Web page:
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Arthur (Arthur Lee Harper) - 1967 - Dreams and Images
This is a relatively obscure artist from the US who recorded two albums in the late 1960s and then one more in the mid 1970s. The first and most known two are collected here on one reissued CD and were produced by Lee Hazlewood, the famous arranger and musician of the period. These two albums are introspective loner folk-based music with a whimsical acoustic song of guitar and gently yearning vocals complemented by understated strings and woodwinds. These songs have a distant, late night quality being simple and rather delicate in style. On the first album there is perhaps a doomed romantic aspect with the instruments providing a touch of chamber music to the songs. Fans of Melanie, early Simon and Garfunkal or UK musicians like Duncan Browne would probably enjoy the songs a lot. Lyrically the album is often hippie fey such as on 'Sunshine Solider' with it's fugal horn and electric organ. However at this distance this is perhaps charming rather than irritating. Songs such as 'A Friend Of Mine' are quietly moving and realised in a quite beautiful way.
If there is a genre of 'ambient folk chamber music' then this would be its prime exponent. Like Love or Tim Buckley there is also a quest to explore different arrangements and instruments with 'Open Up The Door' having a dulcimer sound trying to be like a harpsichord. 'Dreams and Images' introduces mysterious flute melodies. 'Pandora' has a dream like quality with electric piano, cello and an air of strangeness. 'Wintertime' is gorgeous seasonal folk with a simple, direct arrangement of guitar, plucked strings and violin.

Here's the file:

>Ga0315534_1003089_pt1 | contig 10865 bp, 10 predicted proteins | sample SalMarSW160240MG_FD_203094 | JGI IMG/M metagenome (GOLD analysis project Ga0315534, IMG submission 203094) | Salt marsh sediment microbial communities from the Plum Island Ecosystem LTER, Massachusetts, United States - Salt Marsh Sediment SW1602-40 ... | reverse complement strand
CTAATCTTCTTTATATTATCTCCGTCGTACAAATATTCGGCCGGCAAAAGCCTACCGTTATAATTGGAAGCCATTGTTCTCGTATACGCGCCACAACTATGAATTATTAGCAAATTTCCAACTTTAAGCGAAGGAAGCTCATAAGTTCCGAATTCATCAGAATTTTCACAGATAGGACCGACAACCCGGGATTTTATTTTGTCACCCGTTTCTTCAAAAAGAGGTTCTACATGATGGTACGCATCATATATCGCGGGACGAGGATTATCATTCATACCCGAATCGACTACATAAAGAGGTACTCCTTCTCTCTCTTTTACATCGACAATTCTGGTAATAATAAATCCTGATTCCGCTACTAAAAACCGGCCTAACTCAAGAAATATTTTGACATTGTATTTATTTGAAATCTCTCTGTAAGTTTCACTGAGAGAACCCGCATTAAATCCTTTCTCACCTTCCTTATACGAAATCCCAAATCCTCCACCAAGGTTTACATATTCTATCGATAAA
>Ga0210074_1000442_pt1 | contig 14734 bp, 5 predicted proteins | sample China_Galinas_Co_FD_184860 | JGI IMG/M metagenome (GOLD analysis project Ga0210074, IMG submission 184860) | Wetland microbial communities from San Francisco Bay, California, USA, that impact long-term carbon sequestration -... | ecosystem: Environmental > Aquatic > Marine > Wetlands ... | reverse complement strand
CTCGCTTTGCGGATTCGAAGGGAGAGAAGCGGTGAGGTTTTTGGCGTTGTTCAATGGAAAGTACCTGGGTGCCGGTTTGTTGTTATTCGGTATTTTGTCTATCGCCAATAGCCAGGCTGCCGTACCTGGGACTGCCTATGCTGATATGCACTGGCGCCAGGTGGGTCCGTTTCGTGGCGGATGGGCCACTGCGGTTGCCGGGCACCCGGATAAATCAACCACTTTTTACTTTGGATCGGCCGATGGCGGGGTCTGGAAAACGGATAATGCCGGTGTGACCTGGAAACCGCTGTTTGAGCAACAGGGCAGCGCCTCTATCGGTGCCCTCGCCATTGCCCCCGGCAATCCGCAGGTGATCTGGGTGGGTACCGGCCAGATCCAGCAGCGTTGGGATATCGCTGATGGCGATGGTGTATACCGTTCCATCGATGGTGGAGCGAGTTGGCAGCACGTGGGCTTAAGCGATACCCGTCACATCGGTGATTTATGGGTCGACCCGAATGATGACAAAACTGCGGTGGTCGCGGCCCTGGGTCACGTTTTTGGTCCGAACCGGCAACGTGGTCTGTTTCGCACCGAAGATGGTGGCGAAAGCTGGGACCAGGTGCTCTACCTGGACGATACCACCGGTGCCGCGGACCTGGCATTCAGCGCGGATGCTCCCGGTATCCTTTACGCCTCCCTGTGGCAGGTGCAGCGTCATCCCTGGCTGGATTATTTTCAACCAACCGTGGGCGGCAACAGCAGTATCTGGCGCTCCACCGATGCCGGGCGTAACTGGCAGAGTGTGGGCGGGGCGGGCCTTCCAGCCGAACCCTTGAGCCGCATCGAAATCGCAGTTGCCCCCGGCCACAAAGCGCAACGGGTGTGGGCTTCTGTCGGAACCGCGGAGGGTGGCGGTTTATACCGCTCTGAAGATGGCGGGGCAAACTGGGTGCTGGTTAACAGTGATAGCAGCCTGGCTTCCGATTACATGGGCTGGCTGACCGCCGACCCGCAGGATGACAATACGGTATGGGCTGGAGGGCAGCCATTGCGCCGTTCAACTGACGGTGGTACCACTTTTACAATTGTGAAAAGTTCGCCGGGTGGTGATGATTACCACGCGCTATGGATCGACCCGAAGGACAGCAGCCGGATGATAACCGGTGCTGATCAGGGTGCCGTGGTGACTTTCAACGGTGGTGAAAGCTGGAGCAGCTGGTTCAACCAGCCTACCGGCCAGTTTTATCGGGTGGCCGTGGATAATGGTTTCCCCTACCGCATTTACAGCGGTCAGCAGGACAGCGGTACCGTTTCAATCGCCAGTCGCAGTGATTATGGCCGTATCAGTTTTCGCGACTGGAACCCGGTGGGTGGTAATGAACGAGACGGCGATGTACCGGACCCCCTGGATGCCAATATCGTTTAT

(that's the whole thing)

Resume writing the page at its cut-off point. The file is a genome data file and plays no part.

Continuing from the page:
On the second album the hippie whimsy seems to have turned more to protest with 'new day, revolution, new day, everybody is arming' lyrics from the off. The music is a little more folk-rock though still fairly light in touch but with more obvious electric guitar, drums and violin. Unfortunately the second album doesn't have the variety of the first and instead carries on the light folk-rock throughout with a protest element, however this isn't exactly MC5. 'Strange Song' stands out as more like the first album but with somewhat annoying religious lyrics that the do not do justice to the melody such as 'come recreation, save the nation'.
There is little wrong with these folk-rock backings but the voice is just to fey to carry them off, it needs the soaring roaring quality of a Tim Buckley or Sandy Denny and often the arrangements do not carry a strong melody. On 'Annie Moore' there is piercing fuzz guitar that seems to liven up the track considerably and add a missing component allowing the voice not to carry the melody and work much better. On 'I/Soldier/Time Love' we see the vocalist more obviously trying to copy Tim Buckley but without the same depth of personality. 'Eleanor' harks back to the first album and it's a poised ballad of wonderful quality though perhaps by now it is out of place on the more jazzy folk-rock second album.
I imagine these will be promoted as 'psych folk' or something similar and while there is perhaps a whiff of illegal substances this isn't psychedelia but folk based pop music sometimes of exquisite quality. It reminds often of early Tir Na Nog, Heron or Waterfall (reviewed in this site) and is worth picking up if you like the late 60s folk pop sound.